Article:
It’s back to school, college and university season, which means plenty of people are looking for the best student laptop of 2020. Well, here you can take the stress and strain out of choosing a great system with T3’s guide to the best laptops for students, which covers just about every need and budget imaginable.
The good news is that retailers are keen to shift laptops to students, and will usually offer a host of tempting deals and discounts to get you to part with your cash, so keep your eyes peeled for the best student discounts on laptops while you shop – you just might end up spending less than you budgeted for.
So whether you’re heading off to university, picking up your studies at home, or anything in between, our guide is here to help you find the overall best student laptop and narrow down a device that’s perfect for you – one that has the features you need at a price that suits.
We hope our student laptop guide proves invaluable for anyone out there shopping for a system that’s capable, decent value, and a boon to your productivity.
Be sure to keep checking back regularly, as we’ll be constantly updating this list with newer models and updated information, and we’ll also include some clutch buying advice to help you narrow down the ideal learning tool.
What is the best student laptop?
If you just want one single recommendation, then our top choice of best student laptop right now is the Dell XPS 13. This system has a powerful 10th Gen. CPU, a quality screen and a great design. The entry level Core i5 unit is also available for slightly less than Apple’s latest MacBook Air offering (if you can live with a 128GB SSD).
Alternatively there’s the always-popular Apple MacBook Air to consider, which we’d say is the equal best premium student choice on the market, as well as the Acer Aspire 3 15”, which is a great all-round device that is a lot less expensive than the first two contenders. The Aspire 3 15″ performs perfectly well for anyone happy to use Google’s Chrome OS rather than Windows 10 or macOS.
For more information about the best student laptops in 2020, then read on, but before we get to the main list, let’s cover how to choose the best student laptop for you.
How to choose the best student laptop for you
Today’s computers need to be able to do much more than the primitive number-crunchers of old. They need to support a huge range of software, given that several courses have special requirements, as well as the standard office packages.
When it comes to software, Microsoft’s Office 365 suite is free for students, and there are also Google’s Chromebooks and the associated Google Docs suite to consider as well.
Many students will need their laptops to be able to run HD video lectures without juddering of course, while a set of good speakers always comes in handy when the university day is done. These machines have to be affordable too, given the increased cost of schooling all round the world.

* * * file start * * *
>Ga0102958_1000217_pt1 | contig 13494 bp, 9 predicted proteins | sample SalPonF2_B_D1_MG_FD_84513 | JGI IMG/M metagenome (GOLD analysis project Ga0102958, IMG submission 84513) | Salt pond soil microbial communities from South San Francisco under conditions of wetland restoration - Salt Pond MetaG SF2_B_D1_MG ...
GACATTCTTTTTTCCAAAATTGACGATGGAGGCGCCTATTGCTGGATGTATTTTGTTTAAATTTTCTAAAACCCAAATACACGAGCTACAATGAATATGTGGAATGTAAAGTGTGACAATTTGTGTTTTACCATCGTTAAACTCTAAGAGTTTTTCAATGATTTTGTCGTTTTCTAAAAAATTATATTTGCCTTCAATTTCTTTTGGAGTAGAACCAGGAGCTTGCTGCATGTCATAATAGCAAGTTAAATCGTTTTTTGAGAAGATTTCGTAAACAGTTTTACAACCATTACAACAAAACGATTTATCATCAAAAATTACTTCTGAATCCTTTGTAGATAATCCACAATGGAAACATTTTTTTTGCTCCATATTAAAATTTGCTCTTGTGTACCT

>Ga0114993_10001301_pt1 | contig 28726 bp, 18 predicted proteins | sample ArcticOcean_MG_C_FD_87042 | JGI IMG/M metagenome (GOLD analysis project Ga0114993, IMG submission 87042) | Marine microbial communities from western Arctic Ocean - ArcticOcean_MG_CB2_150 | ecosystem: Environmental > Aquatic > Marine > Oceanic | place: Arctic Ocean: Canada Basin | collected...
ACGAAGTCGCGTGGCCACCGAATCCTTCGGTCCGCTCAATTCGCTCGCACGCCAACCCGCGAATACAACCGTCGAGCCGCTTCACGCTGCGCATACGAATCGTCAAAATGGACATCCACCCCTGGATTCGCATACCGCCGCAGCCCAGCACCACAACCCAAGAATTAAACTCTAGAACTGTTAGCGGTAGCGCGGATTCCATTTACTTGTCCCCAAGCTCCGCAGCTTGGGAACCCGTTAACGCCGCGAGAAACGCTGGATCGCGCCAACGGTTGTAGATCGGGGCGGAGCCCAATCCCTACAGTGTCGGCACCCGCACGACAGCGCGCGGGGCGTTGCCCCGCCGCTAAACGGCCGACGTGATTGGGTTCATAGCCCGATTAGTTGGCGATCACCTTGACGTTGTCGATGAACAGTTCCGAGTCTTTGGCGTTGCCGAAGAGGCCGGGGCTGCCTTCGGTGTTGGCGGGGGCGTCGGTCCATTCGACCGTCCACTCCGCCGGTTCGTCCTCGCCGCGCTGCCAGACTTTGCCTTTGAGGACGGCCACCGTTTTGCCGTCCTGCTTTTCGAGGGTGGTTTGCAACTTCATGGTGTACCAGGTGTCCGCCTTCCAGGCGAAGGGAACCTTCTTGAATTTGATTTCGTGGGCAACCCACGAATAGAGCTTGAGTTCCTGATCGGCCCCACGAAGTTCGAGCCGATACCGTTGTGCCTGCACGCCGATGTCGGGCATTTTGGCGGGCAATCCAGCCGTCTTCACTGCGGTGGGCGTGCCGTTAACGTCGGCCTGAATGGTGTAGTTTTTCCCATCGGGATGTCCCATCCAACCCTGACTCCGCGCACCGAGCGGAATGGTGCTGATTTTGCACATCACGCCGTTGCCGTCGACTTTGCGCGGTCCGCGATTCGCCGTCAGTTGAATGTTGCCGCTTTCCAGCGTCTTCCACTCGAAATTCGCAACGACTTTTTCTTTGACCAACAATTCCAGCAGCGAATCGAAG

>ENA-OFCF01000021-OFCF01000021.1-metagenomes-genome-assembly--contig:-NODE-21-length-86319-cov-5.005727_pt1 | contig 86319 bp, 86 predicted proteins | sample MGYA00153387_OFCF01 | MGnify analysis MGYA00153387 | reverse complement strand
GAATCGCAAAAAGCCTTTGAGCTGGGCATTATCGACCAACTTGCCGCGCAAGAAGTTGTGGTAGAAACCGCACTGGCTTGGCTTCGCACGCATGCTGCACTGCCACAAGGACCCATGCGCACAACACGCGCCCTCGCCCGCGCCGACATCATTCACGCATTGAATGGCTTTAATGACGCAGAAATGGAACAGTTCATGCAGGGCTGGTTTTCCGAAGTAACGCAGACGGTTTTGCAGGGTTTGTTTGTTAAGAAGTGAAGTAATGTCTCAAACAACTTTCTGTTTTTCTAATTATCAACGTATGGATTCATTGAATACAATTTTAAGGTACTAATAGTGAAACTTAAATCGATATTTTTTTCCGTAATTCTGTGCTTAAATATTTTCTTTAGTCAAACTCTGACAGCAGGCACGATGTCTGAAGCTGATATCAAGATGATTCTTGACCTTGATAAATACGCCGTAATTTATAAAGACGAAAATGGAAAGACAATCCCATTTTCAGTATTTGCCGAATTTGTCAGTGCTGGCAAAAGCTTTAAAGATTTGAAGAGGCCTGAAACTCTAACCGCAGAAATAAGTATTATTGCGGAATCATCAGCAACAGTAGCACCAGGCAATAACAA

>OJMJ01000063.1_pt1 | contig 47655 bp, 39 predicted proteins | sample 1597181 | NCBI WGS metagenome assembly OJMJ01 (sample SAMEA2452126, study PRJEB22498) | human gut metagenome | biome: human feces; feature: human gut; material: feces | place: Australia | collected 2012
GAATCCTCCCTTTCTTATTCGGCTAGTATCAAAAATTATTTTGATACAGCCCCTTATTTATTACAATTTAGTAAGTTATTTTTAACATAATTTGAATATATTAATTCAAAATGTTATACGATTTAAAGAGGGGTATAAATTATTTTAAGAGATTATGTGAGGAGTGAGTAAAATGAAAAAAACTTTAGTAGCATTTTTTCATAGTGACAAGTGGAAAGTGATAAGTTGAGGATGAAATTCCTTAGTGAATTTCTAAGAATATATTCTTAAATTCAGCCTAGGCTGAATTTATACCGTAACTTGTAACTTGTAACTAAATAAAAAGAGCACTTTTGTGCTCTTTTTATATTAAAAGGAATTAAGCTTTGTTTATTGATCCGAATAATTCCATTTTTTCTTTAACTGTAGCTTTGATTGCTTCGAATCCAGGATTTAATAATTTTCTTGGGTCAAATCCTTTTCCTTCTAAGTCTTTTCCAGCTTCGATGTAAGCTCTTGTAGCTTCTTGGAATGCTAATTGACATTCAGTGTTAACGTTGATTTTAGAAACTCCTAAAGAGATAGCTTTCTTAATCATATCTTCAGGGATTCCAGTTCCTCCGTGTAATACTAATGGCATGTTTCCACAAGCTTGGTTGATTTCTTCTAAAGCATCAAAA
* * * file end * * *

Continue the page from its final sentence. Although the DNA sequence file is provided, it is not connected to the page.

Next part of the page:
Integrated webcams are important as well, for web lectures and broadcast media-related courses especially in our increasingly online context, but these are now included as standard on every laptop. You’d be hard pushed to find a model without one.
Assuming that a student’s main workload is based around the web and document processing, this roundup also allows for the odd use of processor-heavy professional applications on some of the more premium systems.
If you have lots of big data-sets to crunch or your studies require you to to work with graphically intensive software, you might want to check out our best ultrabook or best gaming laptops roundups for a slightly more powerful PC.
Given all that, these are our pick of the best student laptops currently available, ranging from humble typing machines to top-of-the-line ultrabooks capable of both work and play.
The best student laptops you can buy today
Dell revises its XPS range frequently and while you’re usually forced to pay a premium for the most current XPS units, you can generally grab a good deal on the recently ousted XPS units. Dell’s latest XPS range has a 11th generation CPU, but while the latest ‘New’ labeled devices start at over AU$2,000, you can pick up an i5/8GB RAM/256GB storage model for AU$1,400 when it’s on sale ($1,749 RRP) or an i7/8GB/512GB XPS 13 for the sale price of AU$1,784 ($2,099 RRP).
The new Dell XPS 13 (9310) is a top contender for best Ultrabook for good reason, but savvy students can get this premium unit for a steal by pairing back the optional extras and keeping an eye out for sales.
The XPS 13 (9310) features an all new integrated Iris Xe Graphics processor that is powerful enough for light 1080p gaming on current titles like Metro: Exodus, Sid Myer’s Civilisation VI, Total War Saga: Troy and F1 2020. All of these games have playable averages of between 30 and 60fps when using low graphical settings on an i7/16GB RAM XPS 13 (9310), so it’ll churn through lighter games like Fortnite and Rocket League.
The 11th-generation Intel Core i5 and i7 CPUs also get a slight generational performance bump, which means they are more than capable of efficiently taking on even the more demanding software your school or university course requires.
The 16 by 10, 13.4-inch display can be configured with either a 500 nitt Full HD+ or a 4K HDR screen with a DCI P3 colour gamut. The 4K model has touchscreen capabilities and you can opt for a non-touch variation of the 1080p screen, but all three offer Dolby Vision for HDR media playback.
The Intel Core i5-1135G7 which has an RRP of $2,399 will be more than enough for most student’s requirements, but you can upgrade this to an Core i7-1165G7 CPU for $2,899 for the non touch FullHD model. If you want the touch panel it’ll cost an extra $100 while the 4K screen will add $500 to the bill. The i5 variant comes with 8GB of RAM and the i7 model comes with either 16GB or 32GB and can expand the included PCIe SSD storage from 512 GB to 1TB, as long as you’ve already forked out for the upgraded 4K display.